GWT In Practice……

March 30, 2015

GWT In Practice







Recently , just borrowed a book from National Library entitled GWT In Practice written by Robert T. Cooper and Charlie E. Collins . GWT stands for Google Web Toolkit.  GWT is a Java to JavaScript  cross-compiler . That is , it takes Java code and compiles it into JavaScript to be run in a browser.Other aspects that set GWT apart include a harness for debugging Java bytecode directly as it executes in a simulated browser environment, a set of core UI and layout widgets with which to build applications, a Remote Procedure Call (RPC) system for handling communications with a host web server, internationalization support, and testing mechanisms. Another of the reasons GWT is significant and is different from some other RIA offerings is that it provides tooling and testing support. GWT includes a powerful debugging shell that allows you to test and debug your code as it interacts with the native browser on your platform.

The testing support GWT provides is based on JUnit and on a few extensions the toolkit provides. Your GWT code can be tested as Java, from the shell. After you compile your code into JavaScript, the same test can be used again in that form by using further scaffolding provided by GWT. This allows you to test on various browser versions and, if desired, even on different platform and browser combinations.

The GWT Java compiler takes Java code and compiles it into JavaScript—that’s all. It has some advanced rules for doing this, however. By defining GWT compile tasks into modules, the compiler can perform more analysis on the code as it’s processed, and branch into multiple compilation artifacts for different output targets. This means that when compiling a class, you can specify differing implementations based on known parameters. The obvious switch point is the user agent or client browser you’re targeting. This feature drives the core of GWT’s cross-browser compatibility.

Built on top of GWT’s intelligent compilation system is a cross-browser UI layer. The real magic here comes from implementing the UI elements in Java and then using a browser-specific implementation of the core DOM to build out the native browser elements as they’re needed by the higher-level Java layer. Whereas some Ajax libraries have a lot of focus on UI widgets, GWT is intended to provide a core of UI functionality that users and the community can build upon.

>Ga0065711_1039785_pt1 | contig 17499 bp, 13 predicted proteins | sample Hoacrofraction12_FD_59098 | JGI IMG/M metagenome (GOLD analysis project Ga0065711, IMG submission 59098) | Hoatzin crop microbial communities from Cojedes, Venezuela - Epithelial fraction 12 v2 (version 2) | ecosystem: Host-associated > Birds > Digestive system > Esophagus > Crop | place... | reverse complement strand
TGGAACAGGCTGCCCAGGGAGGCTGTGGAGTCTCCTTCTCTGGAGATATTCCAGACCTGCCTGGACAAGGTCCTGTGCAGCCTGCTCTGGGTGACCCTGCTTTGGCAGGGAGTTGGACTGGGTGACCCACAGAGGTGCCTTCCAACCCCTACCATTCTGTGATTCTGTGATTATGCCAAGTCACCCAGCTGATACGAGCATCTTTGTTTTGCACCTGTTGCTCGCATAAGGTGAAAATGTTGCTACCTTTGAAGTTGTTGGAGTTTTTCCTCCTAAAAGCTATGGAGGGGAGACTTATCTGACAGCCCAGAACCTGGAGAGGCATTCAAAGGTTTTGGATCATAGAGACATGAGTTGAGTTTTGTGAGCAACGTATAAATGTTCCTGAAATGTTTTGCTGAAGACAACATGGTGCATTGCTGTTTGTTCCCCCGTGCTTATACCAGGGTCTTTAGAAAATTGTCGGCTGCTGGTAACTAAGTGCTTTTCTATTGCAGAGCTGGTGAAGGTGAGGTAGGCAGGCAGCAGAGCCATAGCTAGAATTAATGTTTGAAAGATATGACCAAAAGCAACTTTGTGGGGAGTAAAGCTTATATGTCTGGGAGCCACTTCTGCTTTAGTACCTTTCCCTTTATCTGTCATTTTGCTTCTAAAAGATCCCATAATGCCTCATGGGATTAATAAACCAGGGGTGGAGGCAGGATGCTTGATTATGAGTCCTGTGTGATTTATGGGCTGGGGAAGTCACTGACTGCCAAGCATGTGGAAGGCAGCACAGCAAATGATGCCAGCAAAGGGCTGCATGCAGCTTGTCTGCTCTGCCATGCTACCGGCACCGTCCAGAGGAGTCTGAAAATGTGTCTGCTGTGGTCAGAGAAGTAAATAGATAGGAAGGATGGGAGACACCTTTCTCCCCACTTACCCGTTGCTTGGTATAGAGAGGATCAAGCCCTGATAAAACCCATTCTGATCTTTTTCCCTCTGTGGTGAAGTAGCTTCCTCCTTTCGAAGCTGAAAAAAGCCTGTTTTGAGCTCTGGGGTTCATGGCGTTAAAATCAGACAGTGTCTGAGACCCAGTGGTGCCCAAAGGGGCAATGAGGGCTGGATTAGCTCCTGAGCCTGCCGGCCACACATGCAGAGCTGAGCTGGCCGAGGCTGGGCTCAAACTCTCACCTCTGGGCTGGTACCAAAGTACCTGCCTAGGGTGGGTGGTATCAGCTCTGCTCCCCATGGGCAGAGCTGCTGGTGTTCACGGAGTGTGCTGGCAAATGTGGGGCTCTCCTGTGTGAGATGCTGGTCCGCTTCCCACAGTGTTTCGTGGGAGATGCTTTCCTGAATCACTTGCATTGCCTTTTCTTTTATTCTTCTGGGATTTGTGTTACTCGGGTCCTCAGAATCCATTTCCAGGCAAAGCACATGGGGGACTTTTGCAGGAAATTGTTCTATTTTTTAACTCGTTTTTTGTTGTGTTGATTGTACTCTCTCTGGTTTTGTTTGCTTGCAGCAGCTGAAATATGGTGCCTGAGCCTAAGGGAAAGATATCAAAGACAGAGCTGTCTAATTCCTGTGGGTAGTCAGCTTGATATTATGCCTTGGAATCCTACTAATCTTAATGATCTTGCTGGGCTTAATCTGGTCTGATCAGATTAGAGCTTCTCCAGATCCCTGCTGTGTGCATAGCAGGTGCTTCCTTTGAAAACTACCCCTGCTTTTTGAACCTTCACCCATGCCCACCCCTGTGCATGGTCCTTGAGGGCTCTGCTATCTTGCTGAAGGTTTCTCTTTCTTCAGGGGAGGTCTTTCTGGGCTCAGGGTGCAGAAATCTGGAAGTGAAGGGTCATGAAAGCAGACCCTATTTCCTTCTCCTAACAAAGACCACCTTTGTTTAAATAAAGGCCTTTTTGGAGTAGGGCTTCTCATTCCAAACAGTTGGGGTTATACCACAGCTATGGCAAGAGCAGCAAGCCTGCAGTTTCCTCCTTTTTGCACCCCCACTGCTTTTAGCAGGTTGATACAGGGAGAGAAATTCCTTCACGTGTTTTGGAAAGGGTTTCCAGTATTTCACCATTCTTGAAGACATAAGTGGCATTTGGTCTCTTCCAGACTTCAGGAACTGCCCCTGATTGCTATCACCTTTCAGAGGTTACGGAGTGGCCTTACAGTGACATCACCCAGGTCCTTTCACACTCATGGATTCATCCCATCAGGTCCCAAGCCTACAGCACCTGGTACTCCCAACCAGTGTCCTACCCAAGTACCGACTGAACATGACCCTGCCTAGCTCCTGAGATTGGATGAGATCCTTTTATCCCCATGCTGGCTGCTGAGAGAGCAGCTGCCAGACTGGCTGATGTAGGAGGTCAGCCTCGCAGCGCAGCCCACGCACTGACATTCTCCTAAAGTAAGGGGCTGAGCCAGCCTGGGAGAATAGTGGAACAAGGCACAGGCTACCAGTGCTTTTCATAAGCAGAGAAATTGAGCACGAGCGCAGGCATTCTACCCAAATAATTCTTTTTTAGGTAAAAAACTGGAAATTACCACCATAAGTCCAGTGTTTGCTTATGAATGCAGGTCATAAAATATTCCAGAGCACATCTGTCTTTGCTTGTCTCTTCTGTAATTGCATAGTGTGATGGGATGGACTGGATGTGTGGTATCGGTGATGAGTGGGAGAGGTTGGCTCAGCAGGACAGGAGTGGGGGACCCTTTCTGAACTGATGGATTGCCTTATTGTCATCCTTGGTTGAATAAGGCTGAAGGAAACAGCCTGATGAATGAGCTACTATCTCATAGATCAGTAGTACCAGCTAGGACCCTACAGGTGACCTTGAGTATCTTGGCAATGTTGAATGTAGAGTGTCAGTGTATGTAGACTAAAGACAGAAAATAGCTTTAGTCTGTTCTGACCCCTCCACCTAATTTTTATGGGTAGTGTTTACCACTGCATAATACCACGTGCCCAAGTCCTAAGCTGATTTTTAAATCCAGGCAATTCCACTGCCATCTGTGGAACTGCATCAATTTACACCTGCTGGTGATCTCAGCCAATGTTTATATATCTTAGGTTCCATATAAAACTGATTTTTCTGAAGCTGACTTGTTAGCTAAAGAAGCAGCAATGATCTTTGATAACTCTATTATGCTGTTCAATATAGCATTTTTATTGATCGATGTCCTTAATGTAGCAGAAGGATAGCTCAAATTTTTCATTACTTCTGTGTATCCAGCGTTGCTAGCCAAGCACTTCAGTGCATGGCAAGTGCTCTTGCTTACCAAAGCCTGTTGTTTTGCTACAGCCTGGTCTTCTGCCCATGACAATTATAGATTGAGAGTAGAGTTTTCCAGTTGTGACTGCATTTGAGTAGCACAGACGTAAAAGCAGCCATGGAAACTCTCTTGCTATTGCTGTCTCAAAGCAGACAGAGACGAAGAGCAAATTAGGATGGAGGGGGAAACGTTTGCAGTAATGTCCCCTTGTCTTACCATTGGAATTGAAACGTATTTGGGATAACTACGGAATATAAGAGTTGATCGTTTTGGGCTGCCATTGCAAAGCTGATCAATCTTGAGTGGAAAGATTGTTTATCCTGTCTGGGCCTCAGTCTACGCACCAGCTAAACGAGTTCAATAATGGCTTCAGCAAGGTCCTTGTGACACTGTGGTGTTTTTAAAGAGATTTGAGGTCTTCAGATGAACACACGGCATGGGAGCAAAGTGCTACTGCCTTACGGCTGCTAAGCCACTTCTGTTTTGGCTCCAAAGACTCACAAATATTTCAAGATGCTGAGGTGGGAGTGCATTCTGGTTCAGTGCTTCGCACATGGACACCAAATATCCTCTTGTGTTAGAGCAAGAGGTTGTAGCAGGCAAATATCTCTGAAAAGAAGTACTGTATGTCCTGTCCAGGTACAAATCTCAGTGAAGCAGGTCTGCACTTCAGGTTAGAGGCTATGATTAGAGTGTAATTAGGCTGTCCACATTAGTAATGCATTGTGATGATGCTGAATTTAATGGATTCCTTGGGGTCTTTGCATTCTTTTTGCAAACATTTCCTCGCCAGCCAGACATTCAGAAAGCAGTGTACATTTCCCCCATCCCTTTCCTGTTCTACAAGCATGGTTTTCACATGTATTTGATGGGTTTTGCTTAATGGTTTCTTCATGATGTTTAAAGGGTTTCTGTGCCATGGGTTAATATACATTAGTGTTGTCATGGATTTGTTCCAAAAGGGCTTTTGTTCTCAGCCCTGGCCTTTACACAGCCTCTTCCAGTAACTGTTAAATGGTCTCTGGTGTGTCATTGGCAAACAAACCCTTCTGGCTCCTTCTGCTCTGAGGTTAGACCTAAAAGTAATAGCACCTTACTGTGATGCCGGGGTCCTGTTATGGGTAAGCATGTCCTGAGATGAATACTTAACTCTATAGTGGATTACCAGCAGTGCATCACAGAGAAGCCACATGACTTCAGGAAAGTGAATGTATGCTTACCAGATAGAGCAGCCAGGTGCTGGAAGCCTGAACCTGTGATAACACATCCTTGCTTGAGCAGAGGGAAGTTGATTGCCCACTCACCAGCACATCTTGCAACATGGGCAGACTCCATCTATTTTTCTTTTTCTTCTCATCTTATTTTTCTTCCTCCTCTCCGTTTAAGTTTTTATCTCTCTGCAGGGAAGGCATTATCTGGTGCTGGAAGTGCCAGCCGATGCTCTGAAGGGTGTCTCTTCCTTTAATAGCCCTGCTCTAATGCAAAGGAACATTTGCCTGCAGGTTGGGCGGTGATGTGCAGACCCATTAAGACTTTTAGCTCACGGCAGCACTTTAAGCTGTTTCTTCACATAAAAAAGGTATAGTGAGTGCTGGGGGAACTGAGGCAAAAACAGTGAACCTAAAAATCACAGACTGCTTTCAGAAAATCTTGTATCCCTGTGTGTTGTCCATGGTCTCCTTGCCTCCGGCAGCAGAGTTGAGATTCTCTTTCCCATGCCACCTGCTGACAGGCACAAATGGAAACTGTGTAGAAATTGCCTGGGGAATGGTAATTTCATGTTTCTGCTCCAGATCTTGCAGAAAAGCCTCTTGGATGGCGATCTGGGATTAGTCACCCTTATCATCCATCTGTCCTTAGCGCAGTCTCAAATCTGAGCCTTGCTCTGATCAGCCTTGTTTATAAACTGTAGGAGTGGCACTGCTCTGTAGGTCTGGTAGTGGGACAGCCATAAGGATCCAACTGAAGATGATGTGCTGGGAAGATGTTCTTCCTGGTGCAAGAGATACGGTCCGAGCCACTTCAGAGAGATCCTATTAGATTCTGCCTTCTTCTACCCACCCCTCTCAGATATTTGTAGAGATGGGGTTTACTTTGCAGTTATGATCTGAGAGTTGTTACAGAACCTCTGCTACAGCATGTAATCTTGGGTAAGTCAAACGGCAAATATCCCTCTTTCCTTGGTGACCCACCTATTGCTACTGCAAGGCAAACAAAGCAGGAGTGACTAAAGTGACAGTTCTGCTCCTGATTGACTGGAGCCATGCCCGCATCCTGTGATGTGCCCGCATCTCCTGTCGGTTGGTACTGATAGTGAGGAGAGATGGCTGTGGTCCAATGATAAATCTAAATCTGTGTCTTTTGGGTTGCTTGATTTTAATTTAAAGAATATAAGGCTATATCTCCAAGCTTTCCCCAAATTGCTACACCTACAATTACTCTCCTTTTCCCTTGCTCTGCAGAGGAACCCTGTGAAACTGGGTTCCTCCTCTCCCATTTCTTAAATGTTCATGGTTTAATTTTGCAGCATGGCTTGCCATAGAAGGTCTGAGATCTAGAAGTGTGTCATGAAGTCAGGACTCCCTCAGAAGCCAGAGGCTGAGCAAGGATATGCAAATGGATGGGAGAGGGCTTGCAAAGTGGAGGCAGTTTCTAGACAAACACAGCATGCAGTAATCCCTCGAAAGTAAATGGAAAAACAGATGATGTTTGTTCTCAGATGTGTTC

The GWT UI layer provides a wide variety of layout-related panels, data representation constructs such as Tree and Grid, a set of user input elements, and more. The 1.4 release of GWT began to expand the UI toolkit to include some new advanced elements, like a rich text editor and a suggest box. This release also started to include some great new optimized UI elements that draw from the power of the plugin-capable compiler, such as the ImageBundle.

The GWT shell allows you to test your application in a browser while executing the native Java bytecode. This gives you the ability to use all your favorite Java tools to inspect your application, including profilers, step-through debugging, and JTI-based monitors. This hosted mode browser, with an embedded Apache Tomcat server, is also what makes it possible to test your compiled JavaScript with JUnit.

First, GWT projects are defined in terms of modules, composed of resources, configuration, and source. The module configuration defines compile-time information about a project and specifies resources needed at runtime. Beyond configuration, modules also make possible a rich inheritance mechanism. Because of this capability, projects can be complete web applications, they can be of a pure library nature, or they can fall anywhere in between. One thing a module defines is the starting point for a project’s code, known as an entry point. Entry point classes are coded in Java and are referenced by a module definition and compiled to JavaScript. Modules themselves, and the entry points they define, are invoked through a <script> reference on an HTML page, known as a host page. Host pages invoke GWT projects and also support a few special <meta> tags that can be used to tweak things. At a high level, these are the three main components of a GWT project: a module configuration file, an entry point class, and an HTML host page.

Lastly , GWT is great in making project websites that uses Javascript. GWT borrows from the approaches that have come before it and takes things in a new direction, expanding the web development frontiers. All the while, GWT maintains the advantages of traditional compiled-language development by starting out from Java; and it adopts the successful component-oriented development approach, applying these concepts to the web tier in a responsive Ajax fashion.

In addition to starting with Java, GWT also embraces the parts of the web that have  worked well and allows developers and users to remain on familiar ground. This is an overlooked yet significant aspect of GWT. GWT doesn’t try to hide the web from you, just to achieve the moniker “rich web application.” Instead, GWT happily integrates with and uses HTML, JavaScript, and CSS.

p/s:- Some of the article is an excerpt taken from the book GWT In Practice written by Robert T. Cooper and Charlie E. Collins , published by Manning. Hope you guys enjoy reading it….








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